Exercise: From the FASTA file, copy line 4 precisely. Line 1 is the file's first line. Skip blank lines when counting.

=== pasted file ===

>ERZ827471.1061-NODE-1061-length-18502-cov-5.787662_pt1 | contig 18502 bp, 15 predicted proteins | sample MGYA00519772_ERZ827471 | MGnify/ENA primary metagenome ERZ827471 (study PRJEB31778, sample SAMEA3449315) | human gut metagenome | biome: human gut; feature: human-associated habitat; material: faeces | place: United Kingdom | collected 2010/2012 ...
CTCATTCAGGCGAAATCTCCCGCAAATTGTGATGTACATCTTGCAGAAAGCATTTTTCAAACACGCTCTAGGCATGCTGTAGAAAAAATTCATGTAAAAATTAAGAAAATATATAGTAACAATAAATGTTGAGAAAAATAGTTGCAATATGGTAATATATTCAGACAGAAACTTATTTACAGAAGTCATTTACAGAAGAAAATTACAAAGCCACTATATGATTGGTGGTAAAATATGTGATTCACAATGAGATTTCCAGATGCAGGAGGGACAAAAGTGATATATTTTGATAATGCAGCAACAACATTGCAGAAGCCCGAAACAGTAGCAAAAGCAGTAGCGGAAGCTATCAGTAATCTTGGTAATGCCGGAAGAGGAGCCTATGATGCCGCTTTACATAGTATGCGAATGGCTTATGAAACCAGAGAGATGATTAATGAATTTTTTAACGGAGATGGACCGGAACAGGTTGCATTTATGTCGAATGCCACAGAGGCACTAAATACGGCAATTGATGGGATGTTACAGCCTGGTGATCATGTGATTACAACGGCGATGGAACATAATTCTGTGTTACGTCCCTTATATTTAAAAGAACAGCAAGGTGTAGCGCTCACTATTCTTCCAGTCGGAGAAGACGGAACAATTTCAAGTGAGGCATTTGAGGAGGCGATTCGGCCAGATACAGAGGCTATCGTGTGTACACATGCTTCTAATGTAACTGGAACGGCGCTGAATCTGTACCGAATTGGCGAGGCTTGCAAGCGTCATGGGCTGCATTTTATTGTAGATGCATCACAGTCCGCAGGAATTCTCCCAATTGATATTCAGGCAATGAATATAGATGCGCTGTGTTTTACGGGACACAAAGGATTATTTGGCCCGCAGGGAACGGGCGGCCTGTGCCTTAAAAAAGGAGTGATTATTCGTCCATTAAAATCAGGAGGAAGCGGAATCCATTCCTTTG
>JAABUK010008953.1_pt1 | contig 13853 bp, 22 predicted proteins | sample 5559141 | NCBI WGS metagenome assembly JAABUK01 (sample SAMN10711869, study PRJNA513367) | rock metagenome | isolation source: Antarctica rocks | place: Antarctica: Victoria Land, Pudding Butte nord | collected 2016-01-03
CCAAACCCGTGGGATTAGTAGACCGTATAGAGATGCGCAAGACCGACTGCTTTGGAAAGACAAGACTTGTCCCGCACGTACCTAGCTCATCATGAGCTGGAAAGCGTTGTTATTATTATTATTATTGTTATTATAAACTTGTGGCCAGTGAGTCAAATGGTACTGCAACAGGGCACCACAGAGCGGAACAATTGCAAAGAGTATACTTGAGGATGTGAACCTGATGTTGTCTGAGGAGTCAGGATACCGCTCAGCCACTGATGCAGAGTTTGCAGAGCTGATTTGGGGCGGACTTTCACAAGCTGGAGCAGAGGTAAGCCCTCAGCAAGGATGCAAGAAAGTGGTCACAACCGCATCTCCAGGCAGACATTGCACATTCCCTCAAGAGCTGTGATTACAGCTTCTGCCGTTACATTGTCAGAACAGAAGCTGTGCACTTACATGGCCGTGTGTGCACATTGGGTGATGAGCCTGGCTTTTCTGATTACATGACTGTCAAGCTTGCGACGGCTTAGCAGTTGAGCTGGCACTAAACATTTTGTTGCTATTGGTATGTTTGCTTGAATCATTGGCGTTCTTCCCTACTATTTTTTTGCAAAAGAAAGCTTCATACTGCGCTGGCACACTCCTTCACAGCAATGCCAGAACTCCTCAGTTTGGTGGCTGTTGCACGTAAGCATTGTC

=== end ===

CCAAACCCGTGGGATTAGTAGACCGTATAGAGATGCGCAAGACCGACTGCTTTGGAAAGACAAGACTTGTCCCGCACGTACCTAGCTCATCATGAGCTGGAAAGCGTTGTTATTATTATTATTATTGTTATTATAAACTTGTGGCCAGTGAGTCAAATGGTACTGCAACAGGGCACCACAGAGCGGAACAATTGCAAAGAGTATACTTGAGGATGTGAACCTGATGTTGTCTGAGGAGTCAGGATACCGCTCAGCCACTGATGCAGAGTTTGCAGAGCTGATTTGGGGCGGACTTTCACAAGCTGGAGCAGAGGTAAGCCCTCAGCAAGGATGCAAGAAAGTGGTCACAACCGCATCTCCAGGCAGACATTGCACATTCCCTCAAGAGCTGTGATTACAGCTTCTGCCGTTACATTGTCAGAACAGAAGCTGTGCACTTACATGGCCGTGTGTGCACATTGGGTGATGAGCCTGGCTTTTCTGATTACATGACTGTCAAGCTTGCGACGGCTTAGCAGTTGAGCTGGCACTAAACATTTTGTTGCTATTGGTATGTTTGCTTGAATCATTGGCGTTCTTCCCTACTATTTTTTTGCAAAAGAAAGCTTCATACTGCGCTGGCACACTCCTTCACAGCAATGCCAGAACTCCTCAGTTTGGTGGCTGTTGCACGTAAGCATTGTC